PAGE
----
September 23rd, 2010

A report on al.com Tuesday, “Alabamians lag on college degrees,” summarized the findings from a recent Lumina Foundation study, A Stronger Nation Through Higher Education (PDF).

Namely, we rank below the national average in higher educational attainment. 68.4 percent of working-age Alabama adults have no college degree. 8 percent have a 2-year associate’s degree, while 24 percent have a bachelor’s degree or higher.

Via al.com

This means that we’re less competitive with neighboring states for economic development, and our workers are less equipped for the future job market. According to a recent study by the Center for Education and the Workforce, Help Wanted: Projections on Jobs and Education Requirements Through 2018:

  • by 2018, nearly two-thirds of jobs will require some form of higher education
  • over the next 10 years, new jobs in Alabama requiring post-secondary education will increase by an estimated 132,000, while other jobs will increase by only 89,000
  • currently, 55 percent of all jobs in Alabama require some form of post-secondary training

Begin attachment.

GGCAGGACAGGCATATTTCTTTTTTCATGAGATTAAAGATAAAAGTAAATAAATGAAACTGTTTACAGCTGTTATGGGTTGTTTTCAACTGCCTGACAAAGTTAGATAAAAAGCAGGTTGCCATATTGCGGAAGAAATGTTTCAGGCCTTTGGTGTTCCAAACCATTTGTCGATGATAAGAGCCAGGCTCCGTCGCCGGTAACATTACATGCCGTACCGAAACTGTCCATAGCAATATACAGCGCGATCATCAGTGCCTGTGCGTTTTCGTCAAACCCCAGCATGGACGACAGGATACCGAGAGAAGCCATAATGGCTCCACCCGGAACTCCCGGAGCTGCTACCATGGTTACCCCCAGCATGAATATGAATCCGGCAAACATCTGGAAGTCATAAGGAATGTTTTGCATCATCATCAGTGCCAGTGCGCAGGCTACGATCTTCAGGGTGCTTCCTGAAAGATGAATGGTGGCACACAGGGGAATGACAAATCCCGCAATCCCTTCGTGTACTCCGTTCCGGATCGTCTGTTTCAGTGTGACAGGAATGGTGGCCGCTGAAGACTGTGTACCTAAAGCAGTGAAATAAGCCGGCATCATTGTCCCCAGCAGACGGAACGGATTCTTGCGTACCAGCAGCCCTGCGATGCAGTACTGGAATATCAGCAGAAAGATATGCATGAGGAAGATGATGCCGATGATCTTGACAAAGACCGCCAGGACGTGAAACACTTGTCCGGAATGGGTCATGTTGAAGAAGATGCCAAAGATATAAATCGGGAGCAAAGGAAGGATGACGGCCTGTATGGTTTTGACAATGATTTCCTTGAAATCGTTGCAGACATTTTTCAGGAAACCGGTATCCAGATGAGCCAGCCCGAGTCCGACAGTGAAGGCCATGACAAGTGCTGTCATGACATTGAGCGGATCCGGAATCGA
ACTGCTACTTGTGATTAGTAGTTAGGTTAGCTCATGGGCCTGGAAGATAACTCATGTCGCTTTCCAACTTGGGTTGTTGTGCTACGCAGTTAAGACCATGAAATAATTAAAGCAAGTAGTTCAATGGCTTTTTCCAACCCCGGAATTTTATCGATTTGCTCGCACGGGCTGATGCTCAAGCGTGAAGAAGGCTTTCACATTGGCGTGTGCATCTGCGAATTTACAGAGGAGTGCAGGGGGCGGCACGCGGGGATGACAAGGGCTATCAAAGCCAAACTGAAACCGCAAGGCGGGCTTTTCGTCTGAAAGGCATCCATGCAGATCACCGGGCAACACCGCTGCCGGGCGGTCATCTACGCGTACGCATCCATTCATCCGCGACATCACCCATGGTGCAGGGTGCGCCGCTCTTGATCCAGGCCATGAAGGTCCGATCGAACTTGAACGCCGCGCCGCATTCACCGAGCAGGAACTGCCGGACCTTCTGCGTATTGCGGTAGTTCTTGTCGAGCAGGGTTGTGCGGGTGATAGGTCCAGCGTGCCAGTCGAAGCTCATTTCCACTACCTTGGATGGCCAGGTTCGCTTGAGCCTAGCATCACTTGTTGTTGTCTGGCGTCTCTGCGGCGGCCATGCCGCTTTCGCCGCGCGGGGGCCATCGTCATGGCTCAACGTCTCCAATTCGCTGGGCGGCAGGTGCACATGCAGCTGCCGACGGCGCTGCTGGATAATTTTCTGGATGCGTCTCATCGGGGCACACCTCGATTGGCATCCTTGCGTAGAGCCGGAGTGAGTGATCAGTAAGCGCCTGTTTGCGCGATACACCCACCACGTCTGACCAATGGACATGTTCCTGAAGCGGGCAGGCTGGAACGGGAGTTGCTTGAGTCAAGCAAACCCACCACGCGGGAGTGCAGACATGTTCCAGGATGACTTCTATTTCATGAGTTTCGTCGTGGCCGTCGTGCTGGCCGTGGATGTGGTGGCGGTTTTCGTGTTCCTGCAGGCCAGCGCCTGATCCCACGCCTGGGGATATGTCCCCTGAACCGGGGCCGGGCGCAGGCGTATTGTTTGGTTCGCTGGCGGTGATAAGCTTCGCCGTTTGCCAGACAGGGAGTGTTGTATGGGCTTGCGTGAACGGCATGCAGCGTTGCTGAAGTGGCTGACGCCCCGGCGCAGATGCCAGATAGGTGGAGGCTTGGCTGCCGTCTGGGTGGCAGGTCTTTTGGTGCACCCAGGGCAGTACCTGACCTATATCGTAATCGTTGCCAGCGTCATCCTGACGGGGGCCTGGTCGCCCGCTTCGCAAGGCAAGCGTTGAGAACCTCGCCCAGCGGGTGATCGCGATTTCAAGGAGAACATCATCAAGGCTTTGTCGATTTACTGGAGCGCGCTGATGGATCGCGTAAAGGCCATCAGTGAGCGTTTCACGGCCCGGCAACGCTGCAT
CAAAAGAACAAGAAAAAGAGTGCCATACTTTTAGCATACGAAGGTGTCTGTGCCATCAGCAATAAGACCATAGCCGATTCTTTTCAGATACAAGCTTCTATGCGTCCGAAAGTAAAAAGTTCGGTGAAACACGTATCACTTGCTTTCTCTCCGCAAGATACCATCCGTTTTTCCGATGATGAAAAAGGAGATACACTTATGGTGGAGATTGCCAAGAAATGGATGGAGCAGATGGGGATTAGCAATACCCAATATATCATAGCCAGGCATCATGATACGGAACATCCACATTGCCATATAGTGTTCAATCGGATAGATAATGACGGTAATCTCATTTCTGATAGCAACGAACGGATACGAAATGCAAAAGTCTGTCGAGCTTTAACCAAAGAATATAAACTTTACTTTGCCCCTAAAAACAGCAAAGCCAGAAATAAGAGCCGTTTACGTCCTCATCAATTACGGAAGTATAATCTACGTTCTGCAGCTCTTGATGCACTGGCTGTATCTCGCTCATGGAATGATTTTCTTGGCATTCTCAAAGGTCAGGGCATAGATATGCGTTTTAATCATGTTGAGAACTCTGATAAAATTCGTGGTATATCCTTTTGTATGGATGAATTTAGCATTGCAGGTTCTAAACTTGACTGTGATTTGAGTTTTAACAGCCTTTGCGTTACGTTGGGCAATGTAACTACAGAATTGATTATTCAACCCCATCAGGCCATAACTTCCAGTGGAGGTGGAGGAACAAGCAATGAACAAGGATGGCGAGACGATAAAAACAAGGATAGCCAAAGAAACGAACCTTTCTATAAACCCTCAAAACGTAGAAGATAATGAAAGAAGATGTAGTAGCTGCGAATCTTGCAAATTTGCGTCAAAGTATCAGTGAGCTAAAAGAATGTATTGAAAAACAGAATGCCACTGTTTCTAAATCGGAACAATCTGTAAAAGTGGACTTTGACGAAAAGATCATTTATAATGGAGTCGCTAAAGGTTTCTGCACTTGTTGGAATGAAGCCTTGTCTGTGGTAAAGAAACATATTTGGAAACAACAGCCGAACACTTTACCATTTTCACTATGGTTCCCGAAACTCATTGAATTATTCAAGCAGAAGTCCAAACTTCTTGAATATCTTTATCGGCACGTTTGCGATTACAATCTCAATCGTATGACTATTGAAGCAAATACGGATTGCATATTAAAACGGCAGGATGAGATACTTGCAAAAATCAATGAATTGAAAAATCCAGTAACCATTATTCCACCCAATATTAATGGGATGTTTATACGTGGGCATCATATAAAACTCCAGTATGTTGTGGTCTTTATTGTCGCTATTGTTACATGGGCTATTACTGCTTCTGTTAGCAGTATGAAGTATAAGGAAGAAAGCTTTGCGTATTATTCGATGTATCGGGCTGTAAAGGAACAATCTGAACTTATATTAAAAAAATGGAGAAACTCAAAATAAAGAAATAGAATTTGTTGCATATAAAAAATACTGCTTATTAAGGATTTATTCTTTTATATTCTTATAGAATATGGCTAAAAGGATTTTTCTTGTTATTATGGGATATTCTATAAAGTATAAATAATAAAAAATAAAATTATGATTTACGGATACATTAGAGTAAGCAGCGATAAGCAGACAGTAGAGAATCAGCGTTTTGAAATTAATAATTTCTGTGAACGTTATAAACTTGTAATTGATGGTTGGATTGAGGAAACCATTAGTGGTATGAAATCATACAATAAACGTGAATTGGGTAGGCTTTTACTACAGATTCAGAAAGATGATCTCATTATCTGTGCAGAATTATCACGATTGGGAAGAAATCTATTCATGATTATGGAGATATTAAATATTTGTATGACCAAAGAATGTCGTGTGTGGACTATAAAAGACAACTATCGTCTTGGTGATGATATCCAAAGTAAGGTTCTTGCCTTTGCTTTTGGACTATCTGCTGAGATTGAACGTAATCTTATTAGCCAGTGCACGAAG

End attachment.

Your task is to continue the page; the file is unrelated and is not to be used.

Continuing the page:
As we have said before, low educational attainment hampers our ability to attract economic development. We also know that college graduates bring over $1 million in spending power (PDF)back to their home communities.

A college degree is one of the fastest routes for an individual to move out of poverty into the middle class – and a strong, stable middle class benefits us all.

What is the good news?

  1. Our Higher Education Alliance and other K-12 and college programs are using innovative programming to educate our children and increase access to higher education. We talked about some of these initiatives at our recent Lifetime of Learning Conference.
  2. Our state gubernatorial candidates are publicly debating the role of the state in college access and funding for higher education, which means that people are starting to pay attention.

What can you do? Stay informed. Stay engaged. Help create a college-positive culture in your community (see page 12 of our annual report). And advocate for increased access to higher education through financial aid, mentoring programs, and improved college preparation.

Posted by Robyn Hyden